Cyber threats easy to predict, so why do they still surprise us?

It didn’t take a crystal ball to predict the threats we would be facing in 2011, and the experts making the predictions 12 months ago were able to give us fair warning.

“In general, malware is becoming more sophisticated, criminals more professional, the target environment richer, and the stakes are becoming higher,” I wrote last January in an annual look at what the year ahead would bring. This was all true, but it hardly required going out on a limb. This has been the trend for some time now. Still, when the worst occurs, we always seem to be taken by surprise.

Related coverage:

2011: The year of the breach

Cyber threats in 2012: 5 pain points

Here is how the predictions from last year played out.

The consumerization of IT and the proliferation of mobile devices were listed as separate looming threats. In retrospect, they probably should have been combined, as the introduction of personal devices such as increasingly smart phones and tablet computers into the workplace have posed a challenge to administrators who need to manage an enterprise that is increasingly out of their hands. Routine data consumption by users grew into the gigabyte range, and the line between social media and business tools became increasingly blurred.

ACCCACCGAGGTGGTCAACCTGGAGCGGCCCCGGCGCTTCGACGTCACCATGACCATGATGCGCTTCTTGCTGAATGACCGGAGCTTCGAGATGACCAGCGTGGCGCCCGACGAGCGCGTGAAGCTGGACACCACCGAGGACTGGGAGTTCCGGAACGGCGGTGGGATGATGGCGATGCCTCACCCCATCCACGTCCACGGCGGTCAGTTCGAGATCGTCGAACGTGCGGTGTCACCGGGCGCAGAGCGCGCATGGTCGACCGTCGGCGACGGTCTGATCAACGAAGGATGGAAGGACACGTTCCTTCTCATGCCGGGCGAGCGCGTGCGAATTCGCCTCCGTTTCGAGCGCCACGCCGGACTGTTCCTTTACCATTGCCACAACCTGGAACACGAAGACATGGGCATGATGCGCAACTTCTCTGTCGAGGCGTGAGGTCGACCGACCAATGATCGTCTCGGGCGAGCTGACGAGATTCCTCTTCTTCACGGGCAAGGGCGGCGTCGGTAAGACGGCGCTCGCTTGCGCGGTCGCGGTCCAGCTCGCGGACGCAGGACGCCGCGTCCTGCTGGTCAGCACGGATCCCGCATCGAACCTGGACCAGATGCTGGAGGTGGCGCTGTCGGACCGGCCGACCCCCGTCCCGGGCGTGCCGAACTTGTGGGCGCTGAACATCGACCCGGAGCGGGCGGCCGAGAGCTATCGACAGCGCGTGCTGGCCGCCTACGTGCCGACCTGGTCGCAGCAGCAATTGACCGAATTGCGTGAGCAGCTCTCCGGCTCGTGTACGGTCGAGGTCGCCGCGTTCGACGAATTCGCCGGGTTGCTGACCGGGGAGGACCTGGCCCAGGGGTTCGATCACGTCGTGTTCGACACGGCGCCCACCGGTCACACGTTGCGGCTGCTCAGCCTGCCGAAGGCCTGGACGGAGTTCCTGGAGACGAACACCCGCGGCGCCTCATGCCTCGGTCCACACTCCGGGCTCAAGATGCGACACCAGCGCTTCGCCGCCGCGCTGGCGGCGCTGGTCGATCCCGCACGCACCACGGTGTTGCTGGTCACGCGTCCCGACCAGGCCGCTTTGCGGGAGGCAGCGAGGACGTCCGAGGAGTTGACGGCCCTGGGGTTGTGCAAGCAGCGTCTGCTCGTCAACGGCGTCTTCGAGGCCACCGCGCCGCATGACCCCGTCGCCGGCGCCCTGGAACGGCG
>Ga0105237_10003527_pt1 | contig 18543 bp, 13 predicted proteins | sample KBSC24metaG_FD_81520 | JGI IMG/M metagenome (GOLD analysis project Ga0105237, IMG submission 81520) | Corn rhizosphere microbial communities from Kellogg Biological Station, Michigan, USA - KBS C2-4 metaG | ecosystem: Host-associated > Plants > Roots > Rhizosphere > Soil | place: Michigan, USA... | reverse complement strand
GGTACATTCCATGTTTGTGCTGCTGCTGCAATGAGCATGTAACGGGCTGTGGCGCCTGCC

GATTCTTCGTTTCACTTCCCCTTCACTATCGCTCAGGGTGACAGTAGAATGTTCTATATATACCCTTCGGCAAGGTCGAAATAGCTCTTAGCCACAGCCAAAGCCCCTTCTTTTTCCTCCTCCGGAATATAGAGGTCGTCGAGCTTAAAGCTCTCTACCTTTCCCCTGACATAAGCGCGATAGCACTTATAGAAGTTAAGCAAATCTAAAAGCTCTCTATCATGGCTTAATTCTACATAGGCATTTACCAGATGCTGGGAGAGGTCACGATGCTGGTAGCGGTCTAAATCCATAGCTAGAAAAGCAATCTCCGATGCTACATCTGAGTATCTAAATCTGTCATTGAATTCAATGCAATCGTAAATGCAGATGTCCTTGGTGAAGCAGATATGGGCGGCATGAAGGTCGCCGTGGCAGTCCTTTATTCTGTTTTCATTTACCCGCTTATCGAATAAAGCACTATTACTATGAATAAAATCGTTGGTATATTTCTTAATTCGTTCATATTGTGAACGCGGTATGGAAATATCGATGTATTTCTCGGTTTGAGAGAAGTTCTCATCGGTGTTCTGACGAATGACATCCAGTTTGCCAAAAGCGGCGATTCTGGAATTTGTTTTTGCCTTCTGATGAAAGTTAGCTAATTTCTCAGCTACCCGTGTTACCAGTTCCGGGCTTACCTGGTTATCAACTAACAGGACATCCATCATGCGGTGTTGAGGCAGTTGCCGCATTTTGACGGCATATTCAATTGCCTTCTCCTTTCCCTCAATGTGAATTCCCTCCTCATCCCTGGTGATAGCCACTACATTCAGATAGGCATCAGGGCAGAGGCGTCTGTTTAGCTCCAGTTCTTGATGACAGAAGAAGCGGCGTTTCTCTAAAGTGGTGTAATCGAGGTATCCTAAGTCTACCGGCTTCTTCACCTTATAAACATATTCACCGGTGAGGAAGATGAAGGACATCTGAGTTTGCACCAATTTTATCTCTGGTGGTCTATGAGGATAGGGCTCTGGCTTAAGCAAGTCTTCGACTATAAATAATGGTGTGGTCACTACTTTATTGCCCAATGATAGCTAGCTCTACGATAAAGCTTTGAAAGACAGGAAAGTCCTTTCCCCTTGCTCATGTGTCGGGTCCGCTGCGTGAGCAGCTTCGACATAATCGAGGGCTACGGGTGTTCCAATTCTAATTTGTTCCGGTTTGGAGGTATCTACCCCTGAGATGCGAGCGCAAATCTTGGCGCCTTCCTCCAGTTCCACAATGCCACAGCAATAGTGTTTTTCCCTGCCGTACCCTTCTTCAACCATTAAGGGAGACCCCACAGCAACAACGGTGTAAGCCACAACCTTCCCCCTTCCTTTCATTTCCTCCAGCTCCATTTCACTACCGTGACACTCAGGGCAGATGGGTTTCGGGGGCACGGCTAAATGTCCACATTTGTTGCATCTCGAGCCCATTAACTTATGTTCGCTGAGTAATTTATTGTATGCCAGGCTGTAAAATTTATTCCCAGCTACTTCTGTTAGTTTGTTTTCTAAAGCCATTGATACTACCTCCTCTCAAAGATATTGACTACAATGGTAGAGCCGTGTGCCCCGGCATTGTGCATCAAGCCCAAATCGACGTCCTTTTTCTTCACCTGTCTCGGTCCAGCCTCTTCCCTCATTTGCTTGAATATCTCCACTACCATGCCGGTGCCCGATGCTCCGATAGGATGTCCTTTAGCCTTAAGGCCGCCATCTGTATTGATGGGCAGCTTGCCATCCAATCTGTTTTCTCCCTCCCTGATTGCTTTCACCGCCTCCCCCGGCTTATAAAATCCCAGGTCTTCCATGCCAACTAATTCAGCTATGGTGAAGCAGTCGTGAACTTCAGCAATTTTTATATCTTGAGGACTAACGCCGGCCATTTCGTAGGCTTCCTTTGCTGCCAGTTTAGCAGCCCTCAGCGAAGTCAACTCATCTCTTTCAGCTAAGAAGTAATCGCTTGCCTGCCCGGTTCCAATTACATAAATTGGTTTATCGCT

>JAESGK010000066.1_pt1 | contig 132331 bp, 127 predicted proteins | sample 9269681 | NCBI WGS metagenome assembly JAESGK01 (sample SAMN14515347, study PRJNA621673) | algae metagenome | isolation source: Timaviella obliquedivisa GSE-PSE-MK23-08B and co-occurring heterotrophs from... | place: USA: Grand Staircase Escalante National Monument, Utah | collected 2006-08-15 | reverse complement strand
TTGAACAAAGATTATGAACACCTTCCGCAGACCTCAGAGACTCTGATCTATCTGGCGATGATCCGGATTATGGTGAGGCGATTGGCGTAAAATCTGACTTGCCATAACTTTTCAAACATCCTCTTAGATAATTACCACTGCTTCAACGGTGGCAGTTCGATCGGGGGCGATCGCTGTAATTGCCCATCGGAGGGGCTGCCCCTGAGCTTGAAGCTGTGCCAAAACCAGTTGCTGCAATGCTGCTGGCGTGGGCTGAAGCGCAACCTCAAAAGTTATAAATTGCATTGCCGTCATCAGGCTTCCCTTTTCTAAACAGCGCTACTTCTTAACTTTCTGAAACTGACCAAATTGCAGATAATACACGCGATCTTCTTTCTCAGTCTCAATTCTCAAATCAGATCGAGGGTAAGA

Long-standing predictions of an explosion of malware for personal mobile devices finally were realized in 2011. This has not yet translated into a flood of new malware into the enterprise, but it has eased the way for more sophisticated social engineering attacks.

A focus on targeted, political attacks was another prediction that came true, in large part due to social engineering.

“We will see more cyber espionage and potentially cyber sabotage,” said Kevin Haley, director of product management for Symantec. Rather than being broadcast, these attacks often depend on tricking a target or a middle man, making them more difficult to defend against.

Advanced persistent threats

This prediction was spot-on. The most embarrassing breaches of the year, such as those of Energy Department laboratories and at RSA the Security Division of EMC, were perpetrated with advanced persistent threats believed to have been introduced through targeted attacks by social engineering.

Politically motivated espionage and sabotage naturally lead to thoughts of cyber war, and this was predicted to be a consuming issue in 2011. So far we have managed to avoid all-out cyber warfare, but the threats posed by asymmetrical online attacks and the efforts by a growing number of nations to develop offensive and defensive capabilities has made this an issue that policy-makers and strategists have been wrestling with.

The U.S. Cyber Command reached full operational capability in October 2010 and spent much of its first year defining cyber war and establishing the rules of engagement for cyberspace.

The one prediction from last year that hasn’t been so fully borne out was the threat of manipulation in the supply chain, the intentional introduction of backdoors or vulnerabilities into hardware or software by developers, manufacturers or vendors.

That is not to say that supply chain security is not a real concern and that effort is not going into assuring the reliability of our sources for mission-critical IT. We just haven’t seen the attack yet that takes the issue to the headlines. But if such an attack were carried out well, we wouldn’t see it. So our bliss may just be ignorance.

About the Author

William Jackson is a Maryland-based freelance writer.


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